In early August came the death of Red Lodge Fire Rescue member Ryan Ples, who was fatally injured during a skateboarding accident in late July. Ples had started as a firefighter in 2006 and worked over the ensuing years as a lieutenant, EMT, fire association president, and fuels crew member. He was a father of two, and was remembered for his positivity, smile and generosity.
Amy Hyfield, a public information officer for Red Lodge Fire Rescue, said the summer was a tough one.
“So having this is sort of a win here, like we get to celebrate this. This is huge. I think this is really going to lift our spirits a lot to have him around and have him back now,” Hyfield told The Billings Gazette. “I’m so glad we have this positive note with the summer right now.”
Hyfield had been crouching to take photos Tuesday of Steffensen getting off the plane before she stood and hugged him. It was hard to let go, she said, but she added that there will be more hugs to come.
Next in line was Mike Booth, a retired firefighter who had gone through fire recruit training with Steffensen. After Booth let go, he turned around and wiped away tears from beneath his sunglasses as he walked back to his place in the ring of people and first responder vehicles surrounding Steffensen.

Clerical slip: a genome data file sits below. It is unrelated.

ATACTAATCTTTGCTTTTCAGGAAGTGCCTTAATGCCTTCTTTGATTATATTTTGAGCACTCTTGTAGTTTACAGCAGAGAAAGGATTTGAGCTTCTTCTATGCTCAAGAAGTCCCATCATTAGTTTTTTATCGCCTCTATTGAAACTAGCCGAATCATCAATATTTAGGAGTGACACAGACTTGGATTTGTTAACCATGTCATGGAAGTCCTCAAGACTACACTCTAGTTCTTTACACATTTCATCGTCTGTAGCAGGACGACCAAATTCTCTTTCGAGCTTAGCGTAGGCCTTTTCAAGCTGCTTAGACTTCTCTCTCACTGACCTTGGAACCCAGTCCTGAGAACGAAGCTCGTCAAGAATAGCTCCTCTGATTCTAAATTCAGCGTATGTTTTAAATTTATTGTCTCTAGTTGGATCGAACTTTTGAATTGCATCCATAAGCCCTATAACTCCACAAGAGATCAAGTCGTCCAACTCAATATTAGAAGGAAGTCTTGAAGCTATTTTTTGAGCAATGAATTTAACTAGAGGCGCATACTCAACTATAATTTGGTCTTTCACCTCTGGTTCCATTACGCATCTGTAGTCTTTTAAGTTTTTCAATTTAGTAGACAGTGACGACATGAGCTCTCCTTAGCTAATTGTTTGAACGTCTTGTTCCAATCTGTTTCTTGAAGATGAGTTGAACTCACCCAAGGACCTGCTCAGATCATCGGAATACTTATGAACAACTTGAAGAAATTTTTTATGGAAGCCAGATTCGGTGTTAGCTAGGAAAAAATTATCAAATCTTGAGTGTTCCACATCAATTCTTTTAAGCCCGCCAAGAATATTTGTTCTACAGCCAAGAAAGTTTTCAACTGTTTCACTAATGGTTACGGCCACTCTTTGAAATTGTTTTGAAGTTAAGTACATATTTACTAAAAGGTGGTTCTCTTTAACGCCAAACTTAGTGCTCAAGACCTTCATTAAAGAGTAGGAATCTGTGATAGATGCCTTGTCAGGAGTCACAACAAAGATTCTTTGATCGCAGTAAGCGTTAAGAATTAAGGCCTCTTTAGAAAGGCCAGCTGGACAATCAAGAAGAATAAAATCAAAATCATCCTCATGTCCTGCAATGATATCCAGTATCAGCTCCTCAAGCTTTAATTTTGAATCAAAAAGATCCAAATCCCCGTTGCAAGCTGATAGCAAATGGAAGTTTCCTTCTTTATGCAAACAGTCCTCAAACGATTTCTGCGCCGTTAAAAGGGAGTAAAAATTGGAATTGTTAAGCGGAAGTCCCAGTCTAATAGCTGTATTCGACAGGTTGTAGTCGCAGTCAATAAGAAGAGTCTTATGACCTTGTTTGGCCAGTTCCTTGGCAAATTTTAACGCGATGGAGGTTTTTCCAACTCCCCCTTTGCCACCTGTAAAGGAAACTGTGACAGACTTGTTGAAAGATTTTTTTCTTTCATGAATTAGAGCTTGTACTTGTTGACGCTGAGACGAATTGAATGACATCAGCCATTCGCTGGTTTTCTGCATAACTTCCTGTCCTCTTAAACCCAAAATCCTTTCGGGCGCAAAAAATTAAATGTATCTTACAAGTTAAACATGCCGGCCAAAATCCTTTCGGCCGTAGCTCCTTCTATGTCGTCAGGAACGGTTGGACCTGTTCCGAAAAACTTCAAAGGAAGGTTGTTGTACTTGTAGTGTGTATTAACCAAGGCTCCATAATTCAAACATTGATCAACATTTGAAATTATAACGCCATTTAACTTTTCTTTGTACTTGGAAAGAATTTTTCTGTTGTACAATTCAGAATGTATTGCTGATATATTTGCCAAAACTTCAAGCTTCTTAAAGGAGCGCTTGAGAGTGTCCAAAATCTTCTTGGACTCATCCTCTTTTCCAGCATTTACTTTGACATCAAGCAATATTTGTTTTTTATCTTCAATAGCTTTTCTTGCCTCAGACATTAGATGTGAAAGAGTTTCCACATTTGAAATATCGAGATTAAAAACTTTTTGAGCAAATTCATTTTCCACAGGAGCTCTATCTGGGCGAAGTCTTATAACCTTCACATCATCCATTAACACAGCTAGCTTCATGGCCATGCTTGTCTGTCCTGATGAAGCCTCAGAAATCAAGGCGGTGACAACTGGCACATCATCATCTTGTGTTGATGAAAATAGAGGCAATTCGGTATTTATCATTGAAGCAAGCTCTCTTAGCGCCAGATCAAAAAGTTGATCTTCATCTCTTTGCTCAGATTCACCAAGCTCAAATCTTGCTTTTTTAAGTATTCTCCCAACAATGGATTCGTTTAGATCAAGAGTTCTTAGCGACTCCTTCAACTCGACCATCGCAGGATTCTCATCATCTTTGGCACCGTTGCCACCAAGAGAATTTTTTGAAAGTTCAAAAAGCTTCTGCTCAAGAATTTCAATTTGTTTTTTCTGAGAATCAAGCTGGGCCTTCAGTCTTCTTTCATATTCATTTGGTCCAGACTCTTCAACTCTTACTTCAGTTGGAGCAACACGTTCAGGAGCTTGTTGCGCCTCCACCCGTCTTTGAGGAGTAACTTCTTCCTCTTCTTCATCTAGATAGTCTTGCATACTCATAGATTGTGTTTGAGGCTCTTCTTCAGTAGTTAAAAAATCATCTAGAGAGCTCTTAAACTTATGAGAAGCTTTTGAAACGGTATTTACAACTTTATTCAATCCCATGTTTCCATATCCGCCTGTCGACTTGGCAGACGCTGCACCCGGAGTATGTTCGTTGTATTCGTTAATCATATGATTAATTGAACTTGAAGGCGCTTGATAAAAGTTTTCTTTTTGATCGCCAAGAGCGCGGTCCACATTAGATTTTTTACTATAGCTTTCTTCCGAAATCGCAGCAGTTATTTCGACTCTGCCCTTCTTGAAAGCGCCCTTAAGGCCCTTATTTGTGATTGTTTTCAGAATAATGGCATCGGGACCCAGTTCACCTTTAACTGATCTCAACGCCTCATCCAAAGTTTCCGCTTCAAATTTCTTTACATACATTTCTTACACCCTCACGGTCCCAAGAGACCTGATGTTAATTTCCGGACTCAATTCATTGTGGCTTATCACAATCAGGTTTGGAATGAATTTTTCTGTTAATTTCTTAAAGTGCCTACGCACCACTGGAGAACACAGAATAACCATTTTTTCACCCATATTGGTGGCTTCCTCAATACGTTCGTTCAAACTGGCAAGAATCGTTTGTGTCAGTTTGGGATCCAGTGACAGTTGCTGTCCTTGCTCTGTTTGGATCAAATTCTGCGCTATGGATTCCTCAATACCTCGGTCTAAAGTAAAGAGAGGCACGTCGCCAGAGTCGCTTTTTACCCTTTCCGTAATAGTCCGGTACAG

After news of the burn-over, Booth wondered if Steffensen would survive, and then he wondered what condition he would be in if he did survive.
“To see him just continue to fight and struggle and make it back here, and then all the people in Salt Lake City who cared for him and the firefighter community here and there that embraced him…It’s just who we are. It doesn’t matter your politics or what goes on, it’s just about humanity and what’s the best in humanity,” Booth said.
Asked how the hug felt, Booth said it was “the best.”
Steffensen briefly addressed the crowd using a microphone. “I’ve been thinking about this day since when I came out of the coma. And here I am,” he said. “And I know your prayers were there.”
Before putting the microphone down, Steffensen told people not to leave. “I still need hugs from some of you.” He then went on down the line greeting and hugging people.